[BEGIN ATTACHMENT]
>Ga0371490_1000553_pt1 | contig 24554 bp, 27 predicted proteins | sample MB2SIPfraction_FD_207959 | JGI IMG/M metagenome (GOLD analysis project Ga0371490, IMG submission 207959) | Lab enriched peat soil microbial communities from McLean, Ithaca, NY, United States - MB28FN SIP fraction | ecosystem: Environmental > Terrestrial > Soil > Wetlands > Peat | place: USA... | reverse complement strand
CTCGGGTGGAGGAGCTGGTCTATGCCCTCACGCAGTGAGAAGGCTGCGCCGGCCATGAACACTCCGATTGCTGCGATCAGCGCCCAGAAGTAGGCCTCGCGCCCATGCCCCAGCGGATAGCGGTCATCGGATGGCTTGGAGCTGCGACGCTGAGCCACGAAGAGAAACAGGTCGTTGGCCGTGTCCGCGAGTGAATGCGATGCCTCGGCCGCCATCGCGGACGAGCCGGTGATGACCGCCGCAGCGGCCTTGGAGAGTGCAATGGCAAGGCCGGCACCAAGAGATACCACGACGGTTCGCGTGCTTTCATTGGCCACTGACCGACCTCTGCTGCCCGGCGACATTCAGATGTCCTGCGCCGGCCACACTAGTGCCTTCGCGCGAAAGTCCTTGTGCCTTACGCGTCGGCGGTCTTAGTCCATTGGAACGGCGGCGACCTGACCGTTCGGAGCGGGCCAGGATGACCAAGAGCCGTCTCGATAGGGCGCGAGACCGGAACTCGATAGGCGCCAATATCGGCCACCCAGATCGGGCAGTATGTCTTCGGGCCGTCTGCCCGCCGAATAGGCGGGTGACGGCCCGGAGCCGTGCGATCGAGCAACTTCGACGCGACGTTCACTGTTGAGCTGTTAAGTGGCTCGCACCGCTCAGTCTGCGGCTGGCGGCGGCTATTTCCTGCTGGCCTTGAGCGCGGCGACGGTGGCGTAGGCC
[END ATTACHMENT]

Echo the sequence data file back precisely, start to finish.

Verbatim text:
>Ga0371490_1000553_pt1 | contig 24554 bp, 27 predicted proteins | sample MB2SIPfraction_FD_207959 | JGI IMG/M metagenome (GOLD analysis project Ga0371490, IMG submission 207959) | Lab enriched peat soil microbial communities from McLean, Ithaca, NY, United States - MB28FN SIP fraction | ecosystem: Environmental > Terrestrial > Soil > Wetlands > Peat | place: USA... | reverse complement strand
CTCGGGTGGAGGAGCTGGTCTATGCCCTCACGCAGTGAGAAGGCTGCGCCGGCCATGAACACTCCGATTGCTGCGATCAGCGCCCAGAAGTAGGCCTCGCGCCCATGCCCCAGCGGATAGCGGTCATCGGATGGCTTGGAGCTGCGACGCTGAGCCACGAAGAGAAACAGGTCGTTGGCCGTGTCCGCGAGTGAATGCGATGCCTCGGCCGCCATCGCGGACGAGCCGGTGATGACCGCCGCAGCGGCCTTGGAGAGTGCAATGGCAAGGCCGGCACCAAGAGATACCACGACGGTTCGCGTGCTTTCATTGGCCACTGACCGACCTCTGCTGCCCGGCGACATTCAGATGTCCTGCGCCGGCCACACTAGTGCCTTCGCGCGAAAGTCCTTGTGCCTTACGCGTCGGCGGTCTTAGTCCATTGGAACGGCGGCGACCTGACCGTTCGGAGCGGGCCAGGATGACCAAGAGCCGTCTCGATAGGGCGCGAGACCGGAACTCGATAGGCGCCAATATCGGCCACCCAGATCGGGCAGTATGTCTTCGGGCCGTCTGCCCGCCGAATAGGCGGGTGACGGCCCGGAGCCGTGCGATCGAGCAACTTCGACGCGACGTTCACTGTTGAGCTGTTAAGTGGCTCGCACCGCTCAGTCTGCGGCTGGCGGCGGCTATTTCCTGCTGGCCTTGAGCGCGGCGACGGTGGCGTAGGCC